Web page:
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    OPINION: NATO, US Seek to Consolidate Western Military Blockade of Russia in Finland

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    The defense minister of Finland, Carl Haglund, recently reiterated, and evidently gave more concrete form to, the call by Atlanticists in his country and neighboring Sweden for the accession of both Scandinavian countries into the North Atlantic Treaty Organization.

    MOSCOW, May 19 (RIA Novosti), Rick Rozoff - The defense minister of Finland, Carl Haglund, recently reiterated, and evidently gave more concrete form to, the call by Atlanticists in his country and neighboring Sweden for the accession of both Scandinavian countries into the North Atlantic Treaty Organization.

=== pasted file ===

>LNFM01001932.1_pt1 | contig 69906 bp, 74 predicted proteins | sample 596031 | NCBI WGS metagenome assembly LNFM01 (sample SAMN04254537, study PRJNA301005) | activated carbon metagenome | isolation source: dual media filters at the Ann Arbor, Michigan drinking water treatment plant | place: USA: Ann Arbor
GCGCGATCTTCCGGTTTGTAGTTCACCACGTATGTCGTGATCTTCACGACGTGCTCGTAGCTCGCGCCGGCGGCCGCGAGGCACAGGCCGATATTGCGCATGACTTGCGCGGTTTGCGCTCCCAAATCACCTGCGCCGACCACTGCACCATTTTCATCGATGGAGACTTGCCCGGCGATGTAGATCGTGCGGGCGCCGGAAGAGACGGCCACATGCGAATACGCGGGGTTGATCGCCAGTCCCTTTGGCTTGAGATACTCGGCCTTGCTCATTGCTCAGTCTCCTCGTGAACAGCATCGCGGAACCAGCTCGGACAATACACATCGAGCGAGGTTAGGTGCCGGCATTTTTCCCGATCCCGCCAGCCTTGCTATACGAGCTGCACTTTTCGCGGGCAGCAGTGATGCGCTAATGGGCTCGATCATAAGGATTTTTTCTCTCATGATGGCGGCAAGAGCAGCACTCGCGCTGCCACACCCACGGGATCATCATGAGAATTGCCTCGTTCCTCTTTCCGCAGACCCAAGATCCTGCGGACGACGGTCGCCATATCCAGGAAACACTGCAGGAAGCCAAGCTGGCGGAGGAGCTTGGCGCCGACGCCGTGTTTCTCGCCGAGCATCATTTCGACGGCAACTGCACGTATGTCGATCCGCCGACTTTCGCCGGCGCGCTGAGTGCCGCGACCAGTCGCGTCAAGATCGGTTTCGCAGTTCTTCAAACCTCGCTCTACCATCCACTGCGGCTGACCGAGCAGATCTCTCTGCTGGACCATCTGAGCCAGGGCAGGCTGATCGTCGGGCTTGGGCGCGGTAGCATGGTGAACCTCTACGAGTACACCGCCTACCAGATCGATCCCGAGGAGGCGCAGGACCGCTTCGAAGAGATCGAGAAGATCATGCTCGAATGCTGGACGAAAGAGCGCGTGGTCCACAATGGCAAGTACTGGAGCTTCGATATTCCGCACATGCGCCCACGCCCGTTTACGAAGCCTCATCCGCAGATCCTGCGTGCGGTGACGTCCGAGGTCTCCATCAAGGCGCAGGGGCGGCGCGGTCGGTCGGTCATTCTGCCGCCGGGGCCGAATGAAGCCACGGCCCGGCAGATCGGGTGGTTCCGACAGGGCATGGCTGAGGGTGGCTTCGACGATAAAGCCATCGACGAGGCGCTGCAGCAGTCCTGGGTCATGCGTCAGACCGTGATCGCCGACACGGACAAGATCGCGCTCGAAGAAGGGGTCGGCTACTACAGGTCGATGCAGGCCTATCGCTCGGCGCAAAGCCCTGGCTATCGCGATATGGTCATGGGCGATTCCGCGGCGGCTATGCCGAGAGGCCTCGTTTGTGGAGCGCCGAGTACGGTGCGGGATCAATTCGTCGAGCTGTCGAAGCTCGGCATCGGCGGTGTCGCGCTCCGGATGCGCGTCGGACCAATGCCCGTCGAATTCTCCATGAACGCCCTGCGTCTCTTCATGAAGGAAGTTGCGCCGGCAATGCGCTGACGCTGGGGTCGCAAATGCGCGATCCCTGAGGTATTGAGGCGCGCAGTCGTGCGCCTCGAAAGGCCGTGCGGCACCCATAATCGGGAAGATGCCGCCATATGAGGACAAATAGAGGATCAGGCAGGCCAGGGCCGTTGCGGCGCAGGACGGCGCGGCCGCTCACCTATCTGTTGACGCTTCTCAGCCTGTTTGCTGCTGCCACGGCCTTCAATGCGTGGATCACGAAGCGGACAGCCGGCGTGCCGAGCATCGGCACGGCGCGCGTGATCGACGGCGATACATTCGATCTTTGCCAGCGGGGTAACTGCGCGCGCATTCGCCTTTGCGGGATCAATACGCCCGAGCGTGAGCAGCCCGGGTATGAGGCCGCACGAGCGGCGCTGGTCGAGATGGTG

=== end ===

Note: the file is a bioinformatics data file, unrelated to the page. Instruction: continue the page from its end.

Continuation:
Haglund is in some manner particularly entitled, in his own mind at any rate, to speak of the dual incorporation as he is simultaneously Finland's defense chief and the chairman of the country's Swedish People's Party.

    The other three Nordic nations - Denmark, Norway and Iceland - are founding members of NATO, so Finland's and Sweden's largely surreptitious but incontestably accelerating movement towards full membership in the U.S.-led bloc would solidify Western military control of Russia's northwest environs. American warships and submarines would thus be provided freer rein in the Baltic, Barents, North and Norwegian Seas and that part of the Arctic Ocean north of Scandinavia.